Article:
This is another account termination/suspension case, which turns out like all of the others. Yuksel was a longtime Twitter user with 142k followers. He claims that Twitter suspended his account at the behest of the Turkish government. The court dismisses his lawsuit against Twitter.
- ICS provider. Yuksel admitted.
- Third-party content. Yuksel admitted that “his account, and the content he posted on it, constitute ‘information provided by another information content provider’ within the meaning Section 230.”
- Publisher/speaker claims. Yuksel’s “claims derive entirely from Twitter’s decision to exclude his content and suspend his account—that is, traditional publishing functions….Yuksel’s claims arise from Twitter’s decision to suspend his account purportedly because of his political speech on the platform….Yuksel’s claims seek to impose liability based on Twitter’s protected publishing functions. Section 230 requires their dismissal.” Cites to King v. Facebook (9th Cir.), King v. Facebook (ND Cal), Riggs v. MySpace, Al-Ahmed v. Twitter, FAN v. Facebook and more.
- Federal crimes exception. Section 230 “does not provide any exception…for civil claims premised upon federal criminal statutes—including civil RICO claims.” Cites to Gonzalez v. Google, Kimzey v. Yelp (WD Wash), Kimzey v. Yelp (9th Cir.).
- Breach of contract exception. “By its terms, Section 230 does not provide any exception for contract claims. And courts routinely hold that Section 230 immunizes platforms from contract claims, where, as here, they seek to impose liability for protected publishing activity.” Cites to King v. Facebook (9th Cir.), Murphy v. Twitter.
An easy Section 230 case. But the court, like many before it, goes on to show that the case would fail irrespective of Section 230, so be careful blaming Section 230 for this result.
Breach of Contract
Twitter’s TOS gave it all the discretion it needed. In its TOS, Twitter says that it “may ‘at all times’ ‘remove or refuse to distribute any Content’ and ‘terminate users.’ And under the current Terms (to which Yuksel, by continuing to use Twitter’s platform, has agreed to be bound), Twitter ‘may suspend or terminate [his] account or cease providing [him] with all or part of the Services at any time for any or no reason …..’” Cites to King v. Facebook, Murphy v. Twitter, and Rangel v. Dorsey. I suspect some of Musk’s erratic statements about content moderation will be weaponized by future plaintiffs claiming that he overrode Twitter’s TOS.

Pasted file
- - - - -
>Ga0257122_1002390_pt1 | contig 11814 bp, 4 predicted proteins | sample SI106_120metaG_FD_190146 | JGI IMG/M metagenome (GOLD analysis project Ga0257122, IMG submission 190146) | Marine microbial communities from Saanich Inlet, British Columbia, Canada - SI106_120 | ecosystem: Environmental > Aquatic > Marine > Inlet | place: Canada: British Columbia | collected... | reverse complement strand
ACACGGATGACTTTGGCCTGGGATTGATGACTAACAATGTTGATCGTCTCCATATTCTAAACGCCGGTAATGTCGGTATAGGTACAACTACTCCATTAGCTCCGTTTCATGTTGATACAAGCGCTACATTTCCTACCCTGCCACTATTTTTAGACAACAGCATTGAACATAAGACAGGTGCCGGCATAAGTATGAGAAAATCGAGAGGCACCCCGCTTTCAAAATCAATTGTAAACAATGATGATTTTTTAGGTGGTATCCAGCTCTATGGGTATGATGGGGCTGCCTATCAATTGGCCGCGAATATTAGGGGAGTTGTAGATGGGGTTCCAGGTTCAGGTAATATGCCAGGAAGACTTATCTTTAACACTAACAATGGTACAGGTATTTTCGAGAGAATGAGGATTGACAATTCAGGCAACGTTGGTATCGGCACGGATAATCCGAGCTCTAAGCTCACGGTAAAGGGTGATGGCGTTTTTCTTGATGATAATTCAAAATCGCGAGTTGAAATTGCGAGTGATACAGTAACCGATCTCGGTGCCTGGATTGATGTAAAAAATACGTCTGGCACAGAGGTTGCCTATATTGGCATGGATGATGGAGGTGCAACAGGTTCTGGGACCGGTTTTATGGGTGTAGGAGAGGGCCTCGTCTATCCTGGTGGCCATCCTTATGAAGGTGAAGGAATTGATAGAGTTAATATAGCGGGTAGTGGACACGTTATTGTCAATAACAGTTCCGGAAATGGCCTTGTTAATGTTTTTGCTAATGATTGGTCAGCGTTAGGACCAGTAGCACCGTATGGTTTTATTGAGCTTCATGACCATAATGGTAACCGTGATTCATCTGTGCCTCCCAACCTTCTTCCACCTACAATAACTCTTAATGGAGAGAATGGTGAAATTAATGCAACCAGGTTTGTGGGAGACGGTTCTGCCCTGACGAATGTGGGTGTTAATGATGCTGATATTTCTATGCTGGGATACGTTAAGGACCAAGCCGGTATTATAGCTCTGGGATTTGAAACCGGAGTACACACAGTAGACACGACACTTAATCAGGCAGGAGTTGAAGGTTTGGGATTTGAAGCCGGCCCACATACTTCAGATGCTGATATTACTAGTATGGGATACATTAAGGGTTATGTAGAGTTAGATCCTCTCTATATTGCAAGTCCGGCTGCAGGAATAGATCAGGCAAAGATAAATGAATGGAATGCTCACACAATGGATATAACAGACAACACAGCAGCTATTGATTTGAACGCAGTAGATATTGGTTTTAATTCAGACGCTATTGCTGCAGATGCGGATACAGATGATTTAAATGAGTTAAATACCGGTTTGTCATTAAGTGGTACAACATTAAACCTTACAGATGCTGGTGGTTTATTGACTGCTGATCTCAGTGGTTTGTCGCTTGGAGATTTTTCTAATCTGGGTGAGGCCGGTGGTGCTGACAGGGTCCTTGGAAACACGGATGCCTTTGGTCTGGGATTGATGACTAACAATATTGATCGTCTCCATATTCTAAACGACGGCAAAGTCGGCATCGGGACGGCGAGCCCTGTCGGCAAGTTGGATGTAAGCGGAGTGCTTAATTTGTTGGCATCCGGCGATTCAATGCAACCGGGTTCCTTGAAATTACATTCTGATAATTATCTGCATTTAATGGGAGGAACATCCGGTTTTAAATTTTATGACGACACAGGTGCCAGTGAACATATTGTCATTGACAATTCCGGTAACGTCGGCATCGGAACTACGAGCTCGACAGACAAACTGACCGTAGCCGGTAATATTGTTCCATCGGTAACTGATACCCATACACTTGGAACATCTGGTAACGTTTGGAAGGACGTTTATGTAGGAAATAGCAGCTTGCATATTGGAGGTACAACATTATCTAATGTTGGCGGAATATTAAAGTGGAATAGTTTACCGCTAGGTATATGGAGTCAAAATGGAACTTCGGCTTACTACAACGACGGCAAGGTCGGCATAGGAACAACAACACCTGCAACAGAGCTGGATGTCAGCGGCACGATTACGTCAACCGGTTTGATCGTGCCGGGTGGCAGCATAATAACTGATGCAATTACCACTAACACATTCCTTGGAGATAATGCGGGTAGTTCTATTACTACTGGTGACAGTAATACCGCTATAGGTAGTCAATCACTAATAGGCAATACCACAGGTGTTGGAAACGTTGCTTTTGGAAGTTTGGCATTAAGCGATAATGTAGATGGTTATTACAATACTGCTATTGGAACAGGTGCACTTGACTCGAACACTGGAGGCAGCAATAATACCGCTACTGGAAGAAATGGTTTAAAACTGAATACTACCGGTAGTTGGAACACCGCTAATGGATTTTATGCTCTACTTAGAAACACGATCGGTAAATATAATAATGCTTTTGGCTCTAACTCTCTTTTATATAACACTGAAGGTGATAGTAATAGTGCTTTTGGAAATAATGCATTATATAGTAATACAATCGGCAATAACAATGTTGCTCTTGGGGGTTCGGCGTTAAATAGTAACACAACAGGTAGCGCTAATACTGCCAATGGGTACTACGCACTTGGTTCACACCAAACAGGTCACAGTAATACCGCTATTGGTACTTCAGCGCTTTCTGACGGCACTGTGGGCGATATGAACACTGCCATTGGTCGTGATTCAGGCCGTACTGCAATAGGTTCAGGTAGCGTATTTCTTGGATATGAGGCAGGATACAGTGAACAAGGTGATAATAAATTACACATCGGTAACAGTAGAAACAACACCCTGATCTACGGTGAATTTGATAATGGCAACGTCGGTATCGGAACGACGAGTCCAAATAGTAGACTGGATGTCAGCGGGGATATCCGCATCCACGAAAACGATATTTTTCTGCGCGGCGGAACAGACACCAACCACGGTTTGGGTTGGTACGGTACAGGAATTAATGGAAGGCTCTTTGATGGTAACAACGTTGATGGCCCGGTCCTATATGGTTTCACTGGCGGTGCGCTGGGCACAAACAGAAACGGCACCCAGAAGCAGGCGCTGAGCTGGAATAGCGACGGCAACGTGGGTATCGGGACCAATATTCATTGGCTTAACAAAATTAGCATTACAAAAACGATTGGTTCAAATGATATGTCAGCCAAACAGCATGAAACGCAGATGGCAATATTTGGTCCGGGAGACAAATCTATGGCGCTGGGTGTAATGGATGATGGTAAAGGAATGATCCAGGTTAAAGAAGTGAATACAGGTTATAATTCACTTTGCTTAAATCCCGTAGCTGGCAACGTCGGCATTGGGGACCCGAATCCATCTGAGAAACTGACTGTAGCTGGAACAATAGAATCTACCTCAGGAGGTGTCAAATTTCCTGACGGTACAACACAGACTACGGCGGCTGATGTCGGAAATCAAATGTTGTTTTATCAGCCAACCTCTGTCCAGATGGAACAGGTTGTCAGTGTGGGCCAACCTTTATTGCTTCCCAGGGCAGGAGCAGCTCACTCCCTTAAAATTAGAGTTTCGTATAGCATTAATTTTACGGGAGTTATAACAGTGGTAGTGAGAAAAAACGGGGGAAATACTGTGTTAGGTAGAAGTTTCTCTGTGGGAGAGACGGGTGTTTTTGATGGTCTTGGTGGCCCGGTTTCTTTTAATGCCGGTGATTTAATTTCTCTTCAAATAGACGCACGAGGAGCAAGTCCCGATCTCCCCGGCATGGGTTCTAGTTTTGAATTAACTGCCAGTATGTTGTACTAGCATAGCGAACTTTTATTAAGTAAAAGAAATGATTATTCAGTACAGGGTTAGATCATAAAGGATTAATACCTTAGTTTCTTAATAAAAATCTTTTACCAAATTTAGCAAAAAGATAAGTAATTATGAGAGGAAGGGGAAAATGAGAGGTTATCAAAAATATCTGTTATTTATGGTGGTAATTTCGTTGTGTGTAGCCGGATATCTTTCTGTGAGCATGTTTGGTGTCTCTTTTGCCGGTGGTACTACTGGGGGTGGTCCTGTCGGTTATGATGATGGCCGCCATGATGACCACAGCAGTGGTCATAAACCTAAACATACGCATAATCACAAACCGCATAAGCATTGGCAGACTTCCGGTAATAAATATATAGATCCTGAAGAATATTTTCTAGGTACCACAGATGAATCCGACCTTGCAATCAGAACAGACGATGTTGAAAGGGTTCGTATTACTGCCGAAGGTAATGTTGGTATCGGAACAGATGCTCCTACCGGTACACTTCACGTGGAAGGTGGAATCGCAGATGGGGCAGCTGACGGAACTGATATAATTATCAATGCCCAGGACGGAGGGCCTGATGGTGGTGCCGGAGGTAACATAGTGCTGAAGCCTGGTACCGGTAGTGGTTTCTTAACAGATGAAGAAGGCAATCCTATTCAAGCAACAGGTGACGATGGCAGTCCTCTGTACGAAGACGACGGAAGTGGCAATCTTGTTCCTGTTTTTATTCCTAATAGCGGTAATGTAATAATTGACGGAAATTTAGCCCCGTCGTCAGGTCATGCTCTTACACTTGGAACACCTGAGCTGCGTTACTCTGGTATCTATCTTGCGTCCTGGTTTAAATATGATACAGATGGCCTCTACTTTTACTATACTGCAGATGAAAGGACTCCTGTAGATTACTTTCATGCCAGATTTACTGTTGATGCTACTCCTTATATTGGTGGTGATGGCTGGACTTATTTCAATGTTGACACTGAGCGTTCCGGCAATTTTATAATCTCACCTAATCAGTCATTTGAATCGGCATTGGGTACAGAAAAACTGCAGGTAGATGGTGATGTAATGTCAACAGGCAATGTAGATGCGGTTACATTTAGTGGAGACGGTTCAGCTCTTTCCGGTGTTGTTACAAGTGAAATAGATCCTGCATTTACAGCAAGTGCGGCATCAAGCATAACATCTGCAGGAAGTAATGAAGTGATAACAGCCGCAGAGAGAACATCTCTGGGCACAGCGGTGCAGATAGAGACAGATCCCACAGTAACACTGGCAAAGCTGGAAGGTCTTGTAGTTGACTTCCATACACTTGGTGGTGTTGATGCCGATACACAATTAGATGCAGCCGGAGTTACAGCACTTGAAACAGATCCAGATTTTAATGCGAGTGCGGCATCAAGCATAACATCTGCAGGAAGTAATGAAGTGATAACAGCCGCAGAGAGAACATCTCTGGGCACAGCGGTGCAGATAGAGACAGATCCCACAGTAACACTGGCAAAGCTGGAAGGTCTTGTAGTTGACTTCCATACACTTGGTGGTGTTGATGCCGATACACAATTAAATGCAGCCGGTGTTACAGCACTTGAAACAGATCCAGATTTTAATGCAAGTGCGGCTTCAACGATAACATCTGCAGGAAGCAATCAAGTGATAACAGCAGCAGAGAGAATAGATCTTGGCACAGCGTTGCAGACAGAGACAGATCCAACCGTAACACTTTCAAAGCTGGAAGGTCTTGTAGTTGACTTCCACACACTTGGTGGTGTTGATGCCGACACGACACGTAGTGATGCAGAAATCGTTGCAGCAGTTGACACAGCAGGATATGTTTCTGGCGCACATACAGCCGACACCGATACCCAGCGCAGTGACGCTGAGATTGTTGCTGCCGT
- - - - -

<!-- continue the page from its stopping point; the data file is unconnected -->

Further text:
This case joins the pile of 70+ similar failed lawsuits. See my article from last year rounding them up through 2021.
The more interesting question is whether a Musk-owned Twitter (a) would make the same suspension decisions, and (b) will reverse this decision unilaterally. Musk has indicated that Twitter may review prior suspension decisions (then again, Musk has said a lot of things), and it is certainly within Twitter’s rights to restore Yuksel’s account even if the law doesn’t require it to do so.
Every time I see phrases like “traditional publisher functions” in 230 opinions now, I cringe because the Supreme Court will likely interpret that phrase in the Gonzalez case and could upend all of these decisions.